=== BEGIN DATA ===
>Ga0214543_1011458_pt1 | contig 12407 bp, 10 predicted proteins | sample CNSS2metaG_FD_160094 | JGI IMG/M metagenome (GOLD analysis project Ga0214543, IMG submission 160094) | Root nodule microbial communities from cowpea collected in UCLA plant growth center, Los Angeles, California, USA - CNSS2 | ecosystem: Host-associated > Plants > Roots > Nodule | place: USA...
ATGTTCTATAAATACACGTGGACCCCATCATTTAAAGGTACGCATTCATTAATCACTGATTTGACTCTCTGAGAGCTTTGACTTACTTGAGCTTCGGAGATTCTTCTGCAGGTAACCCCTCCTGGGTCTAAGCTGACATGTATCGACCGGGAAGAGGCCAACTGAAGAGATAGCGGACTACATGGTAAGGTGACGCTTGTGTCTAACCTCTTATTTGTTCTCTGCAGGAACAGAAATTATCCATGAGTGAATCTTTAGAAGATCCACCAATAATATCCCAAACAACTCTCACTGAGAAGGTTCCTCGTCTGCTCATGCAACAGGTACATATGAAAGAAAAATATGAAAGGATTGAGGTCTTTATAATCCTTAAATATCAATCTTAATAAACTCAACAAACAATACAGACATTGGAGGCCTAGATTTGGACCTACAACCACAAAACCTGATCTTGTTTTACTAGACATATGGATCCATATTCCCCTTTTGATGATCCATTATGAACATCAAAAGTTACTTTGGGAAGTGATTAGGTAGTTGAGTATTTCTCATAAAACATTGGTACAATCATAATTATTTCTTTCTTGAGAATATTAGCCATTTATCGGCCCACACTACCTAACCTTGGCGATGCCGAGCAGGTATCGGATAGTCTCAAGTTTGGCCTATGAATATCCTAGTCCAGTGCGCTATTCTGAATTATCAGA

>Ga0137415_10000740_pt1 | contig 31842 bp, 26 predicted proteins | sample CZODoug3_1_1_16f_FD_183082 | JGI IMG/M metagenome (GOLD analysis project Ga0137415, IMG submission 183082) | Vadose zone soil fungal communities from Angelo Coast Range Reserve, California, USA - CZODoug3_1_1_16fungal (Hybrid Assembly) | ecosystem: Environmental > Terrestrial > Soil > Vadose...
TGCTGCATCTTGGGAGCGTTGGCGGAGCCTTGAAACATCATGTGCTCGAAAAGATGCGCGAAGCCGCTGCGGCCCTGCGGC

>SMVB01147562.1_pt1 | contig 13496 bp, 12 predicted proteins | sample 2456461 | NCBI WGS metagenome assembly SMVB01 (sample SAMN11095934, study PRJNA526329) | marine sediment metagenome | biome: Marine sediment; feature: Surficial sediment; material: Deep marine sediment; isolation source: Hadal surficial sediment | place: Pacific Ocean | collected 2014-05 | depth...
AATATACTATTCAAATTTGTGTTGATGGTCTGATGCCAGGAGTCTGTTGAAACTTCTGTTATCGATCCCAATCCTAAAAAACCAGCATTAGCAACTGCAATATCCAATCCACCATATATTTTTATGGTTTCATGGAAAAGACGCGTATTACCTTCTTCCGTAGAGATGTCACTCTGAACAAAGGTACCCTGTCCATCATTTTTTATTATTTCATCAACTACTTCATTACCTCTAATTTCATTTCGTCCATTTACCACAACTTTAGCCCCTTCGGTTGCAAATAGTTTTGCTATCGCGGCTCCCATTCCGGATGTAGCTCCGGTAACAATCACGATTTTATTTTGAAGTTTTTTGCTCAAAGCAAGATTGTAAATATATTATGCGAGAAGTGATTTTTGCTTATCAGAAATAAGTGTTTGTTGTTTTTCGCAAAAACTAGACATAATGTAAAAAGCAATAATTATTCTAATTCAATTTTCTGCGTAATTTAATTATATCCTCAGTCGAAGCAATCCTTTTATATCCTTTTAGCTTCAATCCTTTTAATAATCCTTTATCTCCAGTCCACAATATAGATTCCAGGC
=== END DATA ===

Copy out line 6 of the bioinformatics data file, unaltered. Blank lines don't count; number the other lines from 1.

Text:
AATATACTATTCAAATTTGTGTTGATGGTCTGATGCCAGGAGTCTGTTGAAACTTCTGTTATCGATCCCAATCCTAAAAAACCAGCATTAGCAACTGCAATATCCAATCCACCATATATTTTTATGGTTTCATGGAAAAGACGCGTATTACCTTCTTCCGTAGAGATGTCACTCTGAACAAAGGTACCCTGTCCATCATTTTTTATTATTTCATCAACTACTTCATTACCTCTAATTTCATTTCGTCCATTTACCACAACTTTAGCCCCTTCGGTTGCAAATAGTTTTGCTATCGCGGCTCCCATTCCGGATGTAGCTCCGGTAACAATCACGATTTTATTTTGAAGTTTTTTGCTCAAAGCAAGATTGTAAATATATTATGCGAGAAGTGATTTTTGCTTATCAGAAATAAGTGTTTGTTGTTTTTCGCAAAAACTAGACATAATGTAAAAAGCAATAATTATTCTAATTCAATTTTCTGCGTAATTTAATTATATCCTCAGTCGAAGCAATCCTTTTATATCCTTTTAGCTTCAATCCTTTTAATAATCCTTTATCTCCAGTCCACAATATAGATTCCAGGC